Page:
Tragic Misuse of the Military

By Nathaniel Batchelder
Printed in the Daily Oklahoman, Wednesday, February 8, 2006

In January three years ago, almost 2,000 Oklahoma City citizens participated in an interfaith Spiritual Walk for Peace, expressing hope in prayer that war in Iraq could be avoided. Many of us had supported the U.S. effort to capture Osama bin Laden in Afghanistan, but it seemed the 9/11 terrorist attack was being used to justify a war in Iraq that some had wanted for years. Most Americans now believe the war was a mistake but go along for a host of reasons. It’s tough to challenge your government when your government is waging war, but, many of us see a bad decision bringing worse outcomes. Some 2,200 Americans and more than 100,000 Iraqis have been killed. More than half a trillion dollars has been spent. Many believe this war inflames antiAmerican sentiment throughout the Middle East, assisting the recruitment efforts of America’s enemies there.

Before the war, U.N. weapons inspection leaders Hans Blix and Scott Ritter said they were finding no evidence of weapons of mass destruction in Iraq. They were ridiculed by the Rush Limbaughs on U.S. radio, but today we know they were right. The assertion that Iraq already had nuclear weapons has proven groundless. Iraq’s alleged mobile chemical weapons labs didn’t exist. The American people and Congress were whipped up for war with allegations of dangers for which no evidence has been produced.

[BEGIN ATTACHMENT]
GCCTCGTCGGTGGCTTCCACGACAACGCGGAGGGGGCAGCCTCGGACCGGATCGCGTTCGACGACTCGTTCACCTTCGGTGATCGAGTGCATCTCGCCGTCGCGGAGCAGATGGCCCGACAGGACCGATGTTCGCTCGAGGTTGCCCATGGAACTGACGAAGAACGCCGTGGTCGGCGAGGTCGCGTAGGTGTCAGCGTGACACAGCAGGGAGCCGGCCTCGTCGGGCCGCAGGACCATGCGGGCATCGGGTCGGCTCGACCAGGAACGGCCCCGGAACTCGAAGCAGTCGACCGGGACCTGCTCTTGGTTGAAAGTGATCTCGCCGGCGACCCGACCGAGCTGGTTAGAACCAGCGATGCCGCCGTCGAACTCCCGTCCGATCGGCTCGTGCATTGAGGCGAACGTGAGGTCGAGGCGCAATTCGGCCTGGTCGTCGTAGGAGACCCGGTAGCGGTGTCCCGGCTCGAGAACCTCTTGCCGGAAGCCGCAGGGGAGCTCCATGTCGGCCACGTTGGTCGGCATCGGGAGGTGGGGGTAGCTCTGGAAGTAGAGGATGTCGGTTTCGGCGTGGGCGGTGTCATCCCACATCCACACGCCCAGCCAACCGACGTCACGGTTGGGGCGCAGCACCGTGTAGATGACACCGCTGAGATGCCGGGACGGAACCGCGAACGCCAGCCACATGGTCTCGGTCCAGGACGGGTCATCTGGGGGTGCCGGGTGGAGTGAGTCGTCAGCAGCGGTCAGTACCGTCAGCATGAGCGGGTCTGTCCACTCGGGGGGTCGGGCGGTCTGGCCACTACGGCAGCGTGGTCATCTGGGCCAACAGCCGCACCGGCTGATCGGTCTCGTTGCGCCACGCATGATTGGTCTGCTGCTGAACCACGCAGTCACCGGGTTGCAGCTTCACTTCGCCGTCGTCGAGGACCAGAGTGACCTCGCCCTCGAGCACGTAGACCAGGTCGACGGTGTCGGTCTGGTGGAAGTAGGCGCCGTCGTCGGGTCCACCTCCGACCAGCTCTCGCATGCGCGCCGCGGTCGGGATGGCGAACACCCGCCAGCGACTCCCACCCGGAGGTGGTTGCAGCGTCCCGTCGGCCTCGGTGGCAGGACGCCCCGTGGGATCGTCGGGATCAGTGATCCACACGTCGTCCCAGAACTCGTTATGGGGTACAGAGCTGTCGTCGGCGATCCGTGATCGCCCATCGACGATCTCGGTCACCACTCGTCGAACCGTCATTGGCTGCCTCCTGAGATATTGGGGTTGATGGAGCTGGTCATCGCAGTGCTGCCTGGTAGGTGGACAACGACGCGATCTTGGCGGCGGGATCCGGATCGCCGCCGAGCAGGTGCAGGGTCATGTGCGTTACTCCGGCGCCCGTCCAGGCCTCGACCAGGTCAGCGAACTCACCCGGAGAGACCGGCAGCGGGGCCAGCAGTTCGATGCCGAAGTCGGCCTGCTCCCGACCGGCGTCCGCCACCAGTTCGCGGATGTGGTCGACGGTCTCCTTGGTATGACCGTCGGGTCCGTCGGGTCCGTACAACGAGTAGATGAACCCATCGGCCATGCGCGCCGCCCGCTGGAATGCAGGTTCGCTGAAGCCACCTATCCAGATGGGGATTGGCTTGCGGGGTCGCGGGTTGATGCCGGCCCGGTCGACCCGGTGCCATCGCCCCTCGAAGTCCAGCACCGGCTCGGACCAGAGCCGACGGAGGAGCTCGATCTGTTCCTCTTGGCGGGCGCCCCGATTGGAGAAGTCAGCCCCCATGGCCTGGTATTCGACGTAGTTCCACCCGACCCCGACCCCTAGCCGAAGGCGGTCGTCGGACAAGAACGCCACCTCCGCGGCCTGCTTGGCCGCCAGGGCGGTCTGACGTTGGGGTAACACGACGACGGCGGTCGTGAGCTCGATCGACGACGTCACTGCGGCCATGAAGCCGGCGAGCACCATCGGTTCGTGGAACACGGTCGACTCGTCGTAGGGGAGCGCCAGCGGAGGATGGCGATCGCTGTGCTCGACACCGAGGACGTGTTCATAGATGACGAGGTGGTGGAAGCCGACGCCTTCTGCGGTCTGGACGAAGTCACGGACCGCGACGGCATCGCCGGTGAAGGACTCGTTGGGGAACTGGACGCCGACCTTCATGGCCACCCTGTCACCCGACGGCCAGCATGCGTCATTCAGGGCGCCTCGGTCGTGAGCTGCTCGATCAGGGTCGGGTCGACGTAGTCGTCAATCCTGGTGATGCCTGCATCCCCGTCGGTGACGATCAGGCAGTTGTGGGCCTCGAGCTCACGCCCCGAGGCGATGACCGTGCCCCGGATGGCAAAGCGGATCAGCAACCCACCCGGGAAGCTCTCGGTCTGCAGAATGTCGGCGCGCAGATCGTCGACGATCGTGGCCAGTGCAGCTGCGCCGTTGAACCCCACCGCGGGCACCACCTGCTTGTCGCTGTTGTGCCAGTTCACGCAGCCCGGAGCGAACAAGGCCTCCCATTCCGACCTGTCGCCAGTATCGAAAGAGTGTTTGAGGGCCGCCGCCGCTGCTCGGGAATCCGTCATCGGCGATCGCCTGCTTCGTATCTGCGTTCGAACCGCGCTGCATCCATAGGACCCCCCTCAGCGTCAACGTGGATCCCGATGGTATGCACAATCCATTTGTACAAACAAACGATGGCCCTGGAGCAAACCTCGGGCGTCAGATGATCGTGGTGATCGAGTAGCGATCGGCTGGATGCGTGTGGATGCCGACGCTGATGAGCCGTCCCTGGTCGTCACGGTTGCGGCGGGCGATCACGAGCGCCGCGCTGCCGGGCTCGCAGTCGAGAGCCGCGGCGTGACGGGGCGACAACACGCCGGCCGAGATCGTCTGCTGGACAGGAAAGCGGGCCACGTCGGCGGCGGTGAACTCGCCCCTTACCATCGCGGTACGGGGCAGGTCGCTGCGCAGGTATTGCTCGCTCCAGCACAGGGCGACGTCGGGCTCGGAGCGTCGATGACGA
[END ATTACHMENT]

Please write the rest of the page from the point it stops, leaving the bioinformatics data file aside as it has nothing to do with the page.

Our leaders said the war would be quick. When American forces reached Baghdad and toppled the statue of Saddam Hussein, President Bush announced victory from the deck of an aircraft carrier before a banner proclaiming, “Mission Accomplished.” At that point only about 150 Americans had died in Iraq. Since then, another 2,000 have been killed, and untold thousands wounded and maimed.

Many have asserted, and I believe, that the U.S. presence in Iraq is the primary fuel for the continuing insurgency. Of course, I pray for the best possible outcome of this tragic violence. But many also believe that no government installed by the United States in the Middle East will be tolerated without permanent military and economic support. Many predict Iraq’s religious and political factions will descend into civil war without a perpetual military presence holding them in check. Since the Shiites make up 60 percent of Iraq’s population, Iraq could become a political ally of Iran.

Meanwhile, the U.S. has resorted to torture and humiliation of Middle East prisoners, compromising our national reputation for supporting human rights, and deepening resentments against us. Around the world the U.S.’ is seen as a threat to world peace. Would this war ever have been waged if Iraq and the Middle East were not the world’s center for oil production? Shame on us if we went to war for oil.

The United States must engage the international community in seeking oversight of Iraqi security while we remove our military forces, which fueling the insurgency. In any case, peace walks and demonstrations will continue in Oklahoma City and around the world to decry what we see as a tragic misuse of U.S. military force.

We love the troops. We want them home.